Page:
Pursuant to Article III of the Constitution, a federal court has limited jurisdiction. Bender v. Williamsport Area Sch. Dist., 475 U.S. 534, 541(1986) (citing Marbury v. Madison, 1 Cranch (5 U.S.) 137, 173-80 (1803)). In general, it may only exercise subject matter jurisdiction if either: (1) the plaintiff sets forth a colorable claim arising under the Constitution or federal statute, creating "federal question" jurisdiction, 28 U.S.C. § 1331; or (2) there is complete diversity of citizenship between plaintiff and all defendants and the amount in controversy exceeds $75, 000, exclusive of interest and costs, 28 U.S.C. § 1332(a)(1). Strawbridge v. Curtiss, 3 Cranch 267, 1806 WL 1213, at *1 (February Term 1806). See also Da Silva v. Kinsho Int'l Corp., 229 F.3d 358, 363 (2d Cir. 2000) (delineating two categories of subject matter jurisdiction).

         It is incumbent on a federal court to determine with certainty whether it has subject matter jurisdiction over a case pending before it. If necessary, the court must consider its subject matter jurisdiction sua sponte. Joseph v. Leavitt, 465 F.3d 87, 89 (2d Cir. 2006) ("Although neither party has suggested that we lack appellate jurisdiction, we have an independent obligation to consider the presence or absence of subject matter jurisdiction sua sponte."), cert. denied, 549 U.S. 1282 (2007); Promisel v. First Am. Artificial Flowers, Inc., 943 F.2d 251, 254 (2d Cir. 1991) ("Although we would not normally consider an issue not raised below, the lack of subject matter jurisdiction may be raised at any time, by the parties, or by the court sua sponte."), cert. denied, 502 U.S. 1060 (1992).[2]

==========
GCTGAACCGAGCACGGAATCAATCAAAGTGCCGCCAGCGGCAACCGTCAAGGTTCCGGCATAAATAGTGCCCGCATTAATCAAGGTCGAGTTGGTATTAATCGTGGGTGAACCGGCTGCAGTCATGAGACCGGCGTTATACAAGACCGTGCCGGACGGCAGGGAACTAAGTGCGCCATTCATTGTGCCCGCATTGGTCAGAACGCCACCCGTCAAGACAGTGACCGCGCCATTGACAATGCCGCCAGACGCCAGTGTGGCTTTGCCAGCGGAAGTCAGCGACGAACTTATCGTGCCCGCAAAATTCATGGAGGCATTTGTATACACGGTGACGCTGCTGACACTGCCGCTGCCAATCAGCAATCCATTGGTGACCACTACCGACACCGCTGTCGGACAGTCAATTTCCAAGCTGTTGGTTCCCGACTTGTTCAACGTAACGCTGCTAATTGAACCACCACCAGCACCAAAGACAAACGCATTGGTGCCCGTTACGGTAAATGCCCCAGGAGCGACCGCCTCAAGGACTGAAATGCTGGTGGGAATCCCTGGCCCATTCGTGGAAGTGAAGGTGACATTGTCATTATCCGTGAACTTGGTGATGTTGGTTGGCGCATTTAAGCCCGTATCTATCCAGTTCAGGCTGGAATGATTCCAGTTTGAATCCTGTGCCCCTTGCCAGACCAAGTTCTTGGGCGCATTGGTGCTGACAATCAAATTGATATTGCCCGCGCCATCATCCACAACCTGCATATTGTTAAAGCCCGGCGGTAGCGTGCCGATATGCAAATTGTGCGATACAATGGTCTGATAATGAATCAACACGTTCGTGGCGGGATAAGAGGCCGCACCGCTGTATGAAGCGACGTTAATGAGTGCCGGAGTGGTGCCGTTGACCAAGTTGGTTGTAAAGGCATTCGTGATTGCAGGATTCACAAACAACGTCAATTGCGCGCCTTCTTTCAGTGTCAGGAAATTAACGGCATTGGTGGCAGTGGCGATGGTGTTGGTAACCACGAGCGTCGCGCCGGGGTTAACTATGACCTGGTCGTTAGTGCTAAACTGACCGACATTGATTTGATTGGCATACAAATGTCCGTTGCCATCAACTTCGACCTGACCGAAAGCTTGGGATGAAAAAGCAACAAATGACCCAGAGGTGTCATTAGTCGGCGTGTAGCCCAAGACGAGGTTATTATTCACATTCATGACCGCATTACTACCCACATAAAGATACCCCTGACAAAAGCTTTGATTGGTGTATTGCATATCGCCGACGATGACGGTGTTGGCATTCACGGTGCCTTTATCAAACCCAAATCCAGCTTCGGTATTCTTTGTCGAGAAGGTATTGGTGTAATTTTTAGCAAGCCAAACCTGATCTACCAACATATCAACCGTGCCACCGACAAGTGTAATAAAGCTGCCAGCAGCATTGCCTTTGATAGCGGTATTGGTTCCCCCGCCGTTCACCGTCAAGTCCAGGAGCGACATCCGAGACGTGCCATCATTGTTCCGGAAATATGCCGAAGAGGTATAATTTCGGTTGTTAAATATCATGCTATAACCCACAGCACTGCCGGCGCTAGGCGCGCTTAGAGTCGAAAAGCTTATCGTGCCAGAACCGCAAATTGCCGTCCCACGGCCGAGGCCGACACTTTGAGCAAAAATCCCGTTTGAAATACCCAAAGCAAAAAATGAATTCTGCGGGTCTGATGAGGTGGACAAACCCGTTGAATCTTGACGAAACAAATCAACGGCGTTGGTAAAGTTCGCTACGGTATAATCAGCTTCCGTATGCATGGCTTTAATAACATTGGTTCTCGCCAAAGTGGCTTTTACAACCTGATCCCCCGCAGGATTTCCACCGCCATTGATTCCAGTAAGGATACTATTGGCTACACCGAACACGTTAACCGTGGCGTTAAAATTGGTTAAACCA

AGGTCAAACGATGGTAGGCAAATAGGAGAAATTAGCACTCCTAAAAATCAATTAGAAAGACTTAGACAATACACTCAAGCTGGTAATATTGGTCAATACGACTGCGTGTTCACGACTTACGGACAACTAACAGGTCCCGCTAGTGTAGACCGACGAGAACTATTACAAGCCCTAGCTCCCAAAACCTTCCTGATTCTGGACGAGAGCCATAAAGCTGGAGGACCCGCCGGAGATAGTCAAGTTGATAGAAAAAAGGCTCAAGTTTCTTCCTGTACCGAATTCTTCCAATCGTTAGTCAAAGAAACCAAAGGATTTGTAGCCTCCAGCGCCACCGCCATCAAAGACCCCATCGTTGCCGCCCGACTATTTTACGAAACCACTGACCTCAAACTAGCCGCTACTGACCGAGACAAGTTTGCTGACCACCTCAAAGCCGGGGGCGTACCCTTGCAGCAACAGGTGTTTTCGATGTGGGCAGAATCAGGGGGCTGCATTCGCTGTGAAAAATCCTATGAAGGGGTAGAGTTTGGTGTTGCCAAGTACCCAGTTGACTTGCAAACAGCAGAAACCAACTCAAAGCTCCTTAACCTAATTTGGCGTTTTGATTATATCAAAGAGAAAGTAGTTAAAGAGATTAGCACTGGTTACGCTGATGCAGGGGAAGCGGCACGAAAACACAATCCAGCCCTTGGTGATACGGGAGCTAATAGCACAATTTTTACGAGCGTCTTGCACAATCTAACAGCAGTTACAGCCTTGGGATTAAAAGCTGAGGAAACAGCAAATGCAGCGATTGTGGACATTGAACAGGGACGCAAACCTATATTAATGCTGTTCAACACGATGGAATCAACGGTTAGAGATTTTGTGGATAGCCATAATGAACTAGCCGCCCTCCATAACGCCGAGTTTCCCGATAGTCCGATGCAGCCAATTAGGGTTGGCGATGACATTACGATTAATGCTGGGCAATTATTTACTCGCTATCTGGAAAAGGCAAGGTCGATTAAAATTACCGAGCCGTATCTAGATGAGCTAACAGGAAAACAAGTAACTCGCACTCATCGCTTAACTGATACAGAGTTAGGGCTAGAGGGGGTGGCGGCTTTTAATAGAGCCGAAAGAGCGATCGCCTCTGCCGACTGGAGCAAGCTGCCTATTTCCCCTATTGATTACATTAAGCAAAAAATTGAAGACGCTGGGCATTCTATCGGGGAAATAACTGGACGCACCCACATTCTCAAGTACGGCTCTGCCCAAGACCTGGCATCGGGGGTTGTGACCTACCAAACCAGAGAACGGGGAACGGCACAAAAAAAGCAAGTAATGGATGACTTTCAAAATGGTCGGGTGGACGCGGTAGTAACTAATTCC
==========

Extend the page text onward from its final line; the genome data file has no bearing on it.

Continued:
Unlike personal jurisdiction, "subject matter jurisdiction is not waivable." Lyndonville Sav. Bank & Trust Co. v. Lussier, 211 F.3d 697, 700 (2d Cir. 2000). If subject matter jurisdiction is lacking, the action must be dismissed. See Fed. R. Civ. P. 12(h)(3); Lyndonville, 211 F.3d at 700-01. See also, e.g., Cortlandt St. Recovery Corp. v. Hellas Telecomms., S.À.R.L., 790 F.3d 411, 416-17 (2d Cir. 2015) (district court properly dismisses an action for lack of subject matter jurisdiction if it "lacks the statutory or constitutional power to adjudicate it") (citing Makarova v. United States, 201 F.3d 110, 113 (2d Cir. 2000)); Transatlantic Marine Claims Agency, Inc. v. Ace Shipping Corp., Div. of Ace Young Inc., 109 F.3d 105, 108 (2d Cir. 1997) ("Whenever it appears by suggestion of the parties or otherwise that the court lacks jurisdiction of the subject matter, the court shall dismiss the action.") (citing Fed.R.Civ.P. 12(h)(3)); Lovejoy v. Watson, 475 F.App'x 792, 792 (2d Cir. 2012) ("Where jurisdiction is lacking . . . dismissal is mandatory.") (quoting United Food & Commercial Workers Union, Local 919, AFL-CIO v. CenterMark Props. Meriden Square, Inc., 30 F.3d 298, 301 (2d Cir.1994)); Manway Constr. Co. v. Housing Auth. of Hartford, 711 F.2d 501, 503 (2d Cir. 1983) ("It is common ground that in our federal system of limited jurisdiction any party or the court sua sponte, at any stage of the proceedings, may raise the question of whether the court has subject matter jurisdiction; and, if it does not, dismissal is mandatory.").